Watch Tesla FSD Get Confused And Stop On Railroad Tracks

Watch Tesla FSD Get Confused And Stop On Railroad Tracks

There was a stop sign immediately after the railroad crossing, and the car didn’t know how to proceed.

Tesla Full Self-Driving (FSD) is probably the most advanced autonomous driving system on any car, but it’s still far from being finished. While it does what you would expect in most typical driving scenarios, some situations seem to fluster the system, and it behaves strangely and dangerously.

In this video uploaded to YouTube by Jacob6875, he is in his Model 3 with FSD Supervised version 12.3.6 enabled, which gets confused by a railroad crossing that is immediately followed by a stop sign. This is not an ideal road design since if there is more than one car waiting at the stop sign, it will force other cars to have to wait on the tracks.

FSD is getting better but it’s still got a long way to go

Tesla’s Full Self Driving may be the most advanced semi-autonomous driving system in any car, but issues like this one with the railroad crossing suggest the road to it becoming reliable and fool-proof is still long.

The car doesn’t appear to detect the train tracks, and it stops right between them and a bit too far from the sign, putting the car and the driver at risk. The driver has to take manual control and accelerate to get it to move off the tracks.

FSD usually handles railroad crossings better and has no problem detecting and stopping correctly especially when when the lights are flashing, announcing the imminent passing of a train.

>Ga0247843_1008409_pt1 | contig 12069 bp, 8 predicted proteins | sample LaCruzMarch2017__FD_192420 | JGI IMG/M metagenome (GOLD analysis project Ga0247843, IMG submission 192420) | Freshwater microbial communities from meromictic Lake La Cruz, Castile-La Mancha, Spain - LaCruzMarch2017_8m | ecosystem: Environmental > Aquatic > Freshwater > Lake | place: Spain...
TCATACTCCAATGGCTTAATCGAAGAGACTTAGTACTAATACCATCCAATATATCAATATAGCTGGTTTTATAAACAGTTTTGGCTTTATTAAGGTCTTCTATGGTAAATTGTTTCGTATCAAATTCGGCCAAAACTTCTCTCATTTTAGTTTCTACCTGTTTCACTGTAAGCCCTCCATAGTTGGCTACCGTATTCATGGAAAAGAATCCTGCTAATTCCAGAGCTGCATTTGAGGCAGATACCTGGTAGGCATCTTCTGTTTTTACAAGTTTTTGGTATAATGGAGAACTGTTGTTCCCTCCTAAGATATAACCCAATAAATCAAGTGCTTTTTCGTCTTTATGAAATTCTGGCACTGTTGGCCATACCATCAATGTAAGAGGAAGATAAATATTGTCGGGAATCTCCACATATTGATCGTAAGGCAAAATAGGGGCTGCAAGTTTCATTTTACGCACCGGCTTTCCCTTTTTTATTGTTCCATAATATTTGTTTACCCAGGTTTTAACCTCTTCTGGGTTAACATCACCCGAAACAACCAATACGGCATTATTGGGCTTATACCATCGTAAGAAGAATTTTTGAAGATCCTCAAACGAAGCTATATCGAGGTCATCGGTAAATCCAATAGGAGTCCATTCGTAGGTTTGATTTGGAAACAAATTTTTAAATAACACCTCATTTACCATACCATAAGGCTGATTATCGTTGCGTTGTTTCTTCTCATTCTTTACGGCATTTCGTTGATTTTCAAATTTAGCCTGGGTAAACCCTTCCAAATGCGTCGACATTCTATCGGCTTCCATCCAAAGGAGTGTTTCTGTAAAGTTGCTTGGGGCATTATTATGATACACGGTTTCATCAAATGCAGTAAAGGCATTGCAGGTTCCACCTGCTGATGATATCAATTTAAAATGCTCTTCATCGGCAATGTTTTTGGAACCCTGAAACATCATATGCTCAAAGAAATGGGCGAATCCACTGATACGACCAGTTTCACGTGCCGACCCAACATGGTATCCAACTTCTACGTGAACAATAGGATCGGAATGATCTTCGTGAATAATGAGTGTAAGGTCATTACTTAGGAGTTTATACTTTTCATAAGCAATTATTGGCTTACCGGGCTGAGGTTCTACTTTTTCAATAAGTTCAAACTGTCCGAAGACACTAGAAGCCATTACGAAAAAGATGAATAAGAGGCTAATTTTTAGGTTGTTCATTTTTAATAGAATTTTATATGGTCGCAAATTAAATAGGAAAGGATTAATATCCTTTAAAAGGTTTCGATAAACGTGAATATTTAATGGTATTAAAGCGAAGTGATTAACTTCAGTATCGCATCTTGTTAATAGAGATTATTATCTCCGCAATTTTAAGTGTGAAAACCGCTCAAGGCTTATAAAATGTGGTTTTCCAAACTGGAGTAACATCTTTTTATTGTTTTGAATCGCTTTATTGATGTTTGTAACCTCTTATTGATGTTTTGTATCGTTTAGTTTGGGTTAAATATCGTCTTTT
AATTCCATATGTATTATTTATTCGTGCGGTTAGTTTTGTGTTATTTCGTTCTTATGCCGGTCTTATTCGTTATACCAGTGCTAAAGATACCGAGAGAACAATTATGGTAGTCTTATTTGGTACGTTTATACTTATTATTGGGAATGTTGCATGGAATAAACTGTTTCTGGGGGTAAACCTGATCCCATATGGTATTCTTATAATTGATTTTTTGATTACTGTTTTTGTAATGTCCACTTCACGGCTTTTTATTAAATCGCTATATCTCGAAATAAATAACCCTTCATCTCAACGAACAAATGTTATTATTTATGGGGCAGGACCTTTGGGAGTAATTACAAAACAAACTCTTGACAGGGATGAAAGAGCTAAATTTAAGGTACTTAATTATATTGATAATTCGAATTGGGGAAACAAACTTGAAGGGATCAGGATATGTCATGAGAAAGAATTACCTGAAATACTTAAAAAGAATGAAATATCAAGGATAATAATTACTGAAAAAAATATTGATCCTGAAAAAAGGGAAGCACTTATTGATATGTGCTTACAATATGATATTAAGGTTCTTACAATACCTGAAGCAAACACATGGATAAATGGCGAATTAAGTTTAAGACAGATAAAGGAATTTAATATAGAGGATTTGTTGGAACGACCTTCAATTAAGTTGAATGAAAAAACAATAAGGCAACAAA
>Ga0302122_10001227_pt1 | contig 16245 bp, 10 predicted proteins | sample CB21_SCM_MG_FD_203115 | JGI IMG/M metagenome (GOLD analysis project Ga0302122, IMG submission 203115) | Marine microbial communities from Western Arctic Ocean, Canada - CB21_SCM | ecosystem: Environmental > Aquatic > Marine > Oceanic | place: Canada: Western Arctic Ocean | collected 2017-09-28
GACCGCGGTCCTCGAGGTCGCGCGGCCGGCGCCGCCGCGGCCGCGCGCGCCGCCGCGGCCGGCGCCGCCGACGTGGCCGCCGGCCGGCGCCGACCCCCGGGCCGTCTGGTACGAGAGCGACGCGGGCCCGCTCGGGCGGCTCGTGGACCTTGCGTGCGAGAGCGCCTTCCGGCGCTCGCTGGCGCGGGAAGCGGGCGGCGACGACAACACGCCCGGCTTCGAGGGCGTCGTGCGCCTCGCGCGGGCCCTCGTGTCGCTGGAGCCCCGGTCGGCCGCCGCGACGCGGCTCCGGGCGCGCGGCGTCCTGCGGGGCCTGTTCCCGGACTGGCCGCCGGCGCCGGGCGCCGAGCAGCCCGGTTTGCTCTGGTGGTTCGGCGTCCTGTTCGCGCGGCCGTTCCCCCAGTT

However, in another recent FSD video, the car had the system enabled, but it failed to see a passing train or the crossing gate lights due to dense fog. We don’t know what Tesla model is in the video or what FSD version it’s running, but had it not been for the driver’s intervention to swerve right at the last moment, the car would have crashed into the side of the moving train.

The car still crashed, but just into the crossing gate, and only suffered moderate damage, but it would have been much worse if it hit the train—the driver would have probably been hurt and the car totaled.

Fog or smoke is very hard for a car to see through, even in vehicles equipped with several types of sensors, including lidar. Teslas have relied exclusively on cameras for self-driving features since 2022, ditching ultrasonic sensors and radar in the process. Automotive radar (which was present on older Teslas) has advanced in recent years, and it is the best technology to see objects that are hidden by fog or smoke—it could have potentially avoided the incident in the second video.

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